Distinct phases of blood gene expression pattern through tuberculosis treatment reflect modulation of the humoral immune response.


Cliff, JM; Lee, JS; Constantinou, N; Cho, JE; Clark, TG; Ronacher, K; King, EC; Lukey, PT; Duncan, K; Van Helden, PD; Walzl, G; Dockrell, HM; (2012) Distinct phases of blood gene expression pattern through tuberculosis treatment reflect modulation of the humoral immune response. The Journal of infectious diseases, 207 (1). pp. 18-29. ISSN 0022-1899 DOI: 10.1093/infdis/jis499

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Abstract

: Background. Accurate assessment of treatment efficacy would facilitate clinical trials of new antituberculosis drugs. We hypothesized that early alterations in peripheral immunity could be measured by gene expression profiling in tuberculosis patients undergoing successful conventional combination treatment. Methods. Ex vivo blood samples from 27 pulmonary tuberculosis patients were assayed at diagnosis and during treatment. RNA was processed and hybridized to Affymetrix GeneChips, to determine expression of over 47 000 transcripts. Results. There were significant ≥2-fold changes in expression of >4000 genes during treatment. Rapid, large-scale changes were detected, with down-regulated expression of 1261 genes within the first week, including inflammatory markers such as complement components C1q and C2. This was followed by slower changes in expression of different networks of genes, including a later increase in expression of B-cell markers, transcription factors, and signaling molecules. Conclusions. The fast initial down-regulation of expression of inflammatory mediators coincided with rapid killing of actively dividing bacilli, whereas slower delayed changes occurred as drugs acted on dormant bacilli and coincided with lung pathology resolution. Measurement of biosignatures during clinical trials of new drugs could be useful predictors of rapid bactericidal or sterilizing drug activity, and would expedite the licensing of new treatment regimens.<br/>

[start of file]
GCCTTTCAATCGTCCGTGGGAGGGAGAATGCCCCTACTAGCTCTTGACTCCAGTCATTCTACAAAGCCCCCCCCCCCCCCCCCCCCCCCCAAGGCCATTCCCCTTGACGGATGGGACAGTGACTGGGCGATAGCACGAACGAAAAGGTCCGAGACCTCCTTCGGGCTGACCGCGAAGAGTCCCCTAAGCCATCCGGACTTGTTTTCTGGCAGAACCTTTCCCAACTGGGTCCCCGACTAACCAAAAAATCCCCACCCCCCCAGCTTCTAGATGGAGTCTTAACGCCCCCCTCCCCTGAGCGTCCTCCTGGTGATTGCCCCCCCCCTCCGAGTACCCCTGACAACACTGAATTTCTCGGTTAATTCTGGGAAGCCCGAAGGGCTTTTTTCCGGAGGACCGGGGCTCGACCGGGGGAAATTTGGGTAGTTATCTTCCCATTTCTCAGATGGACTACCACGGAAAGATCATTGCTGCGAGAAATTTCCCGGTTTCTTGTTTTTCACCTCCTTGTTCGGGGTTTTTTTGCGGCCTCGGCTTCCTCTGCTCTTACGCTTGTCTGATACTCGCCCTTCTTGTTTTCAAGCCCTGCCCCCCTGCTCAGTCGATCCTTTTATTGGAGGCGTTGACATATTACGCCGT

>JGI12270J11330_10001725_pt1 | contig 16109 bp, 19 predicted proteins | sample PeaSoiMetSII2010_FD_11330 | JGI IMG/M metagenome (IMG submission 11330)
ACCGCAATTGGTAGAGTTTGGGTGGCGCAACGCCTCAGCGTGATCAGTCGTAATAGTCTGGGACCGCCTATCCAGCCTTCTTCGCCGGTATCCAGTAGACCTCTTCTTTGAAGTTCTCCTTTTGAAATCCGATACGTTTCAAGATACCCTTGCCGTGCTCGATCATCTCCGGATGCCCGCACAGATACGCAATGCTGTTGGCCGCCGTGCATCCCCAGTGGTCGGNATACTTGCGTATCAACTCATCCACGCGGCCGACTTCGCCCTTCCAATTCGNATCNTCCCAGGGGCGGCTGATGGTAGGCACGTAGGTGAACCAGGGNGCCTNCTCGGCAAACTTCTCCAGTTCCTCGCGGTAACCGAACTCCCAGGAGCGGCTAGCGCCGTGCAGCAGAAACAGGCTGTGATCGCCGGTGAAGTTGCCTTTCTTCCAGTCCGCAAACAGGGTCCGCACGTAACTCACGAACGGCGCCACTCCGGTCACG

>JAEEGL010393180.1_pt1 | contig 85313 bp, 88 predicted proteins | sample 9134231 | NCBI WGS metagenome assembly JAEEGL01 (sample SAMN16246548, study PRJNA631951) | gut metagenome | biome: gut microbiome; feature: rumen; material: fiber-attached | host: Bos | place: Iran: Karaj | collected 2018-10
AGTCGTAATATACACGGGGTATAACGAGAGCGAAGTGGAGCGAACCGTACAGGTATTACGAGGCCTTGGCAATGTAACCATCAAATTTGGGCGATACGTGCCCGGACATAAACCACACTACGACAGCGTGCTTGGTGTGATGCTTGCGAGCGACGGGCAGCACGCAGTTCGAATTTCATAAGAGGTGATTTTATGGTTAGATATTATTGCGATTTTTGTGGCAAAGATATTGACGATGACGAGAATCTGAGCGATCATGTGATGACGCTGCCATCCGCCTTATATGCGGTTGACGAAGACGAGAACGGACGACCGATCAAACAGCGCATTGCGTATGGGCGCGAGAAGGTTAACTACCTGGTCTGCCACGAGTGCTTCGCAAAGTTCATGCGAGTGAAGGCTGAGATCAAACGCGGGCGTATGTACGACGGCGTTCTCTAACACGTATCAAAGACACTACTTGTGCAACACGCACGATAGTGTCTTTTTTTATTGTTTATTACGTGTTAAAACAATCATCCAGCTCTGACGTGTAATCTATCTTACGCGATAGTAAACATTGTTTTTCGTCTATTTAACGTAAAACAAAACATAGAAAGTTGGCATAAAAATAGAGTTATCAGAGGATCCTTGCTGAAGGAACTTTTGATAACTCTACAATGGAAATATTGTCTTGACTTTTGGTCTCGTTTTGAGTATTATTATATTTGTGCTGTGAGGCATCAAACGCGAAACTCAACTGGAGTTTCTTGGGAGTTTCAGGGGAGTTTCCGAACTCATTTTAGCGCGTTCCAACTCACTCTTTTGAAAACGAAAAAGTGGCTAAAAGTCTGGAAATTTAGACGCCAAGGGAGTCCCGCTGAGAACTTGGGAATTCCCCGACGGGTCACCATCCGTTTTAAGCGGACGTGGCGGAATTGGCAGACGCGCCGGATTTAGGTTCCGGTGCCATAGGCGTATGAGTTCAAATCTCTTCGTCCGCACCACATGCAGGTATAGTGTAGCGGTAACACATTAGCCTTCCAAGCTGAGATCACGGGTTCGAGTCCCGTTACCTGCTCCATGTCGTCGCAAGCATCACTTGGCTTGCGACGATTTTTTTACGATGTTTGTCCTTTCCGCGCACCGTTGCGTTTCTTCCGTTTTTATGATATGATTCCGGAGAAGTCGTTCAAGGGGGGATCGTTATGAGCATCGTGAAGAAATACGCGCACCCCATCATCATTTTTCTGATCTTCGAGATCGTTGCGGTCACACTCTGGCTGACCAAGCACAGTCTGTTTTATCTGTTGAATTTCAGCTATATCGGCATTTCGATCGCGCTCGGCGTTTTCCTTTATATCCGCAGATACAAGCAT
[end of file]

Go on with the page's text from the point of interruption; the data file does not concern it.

Item Type: Article
Faculty and Department: Academic Services & Administration > Academic Administration
Faculty of Infectious and Tropical Diseases > Dept of Immunology and Infection
Faculty of Epidemiology and Population Health > Dept of Infectious Disease Epidemiology
Faculty of Infectious and Tropical Diseases > Dept of Pathogen Molecular Biology
Research Centre: TB Centre
PubMed ID: 22872737
Web of Science ID: 312604200005
URI: http://researchonline.lshtm.ac.uk/id/eprint/146738

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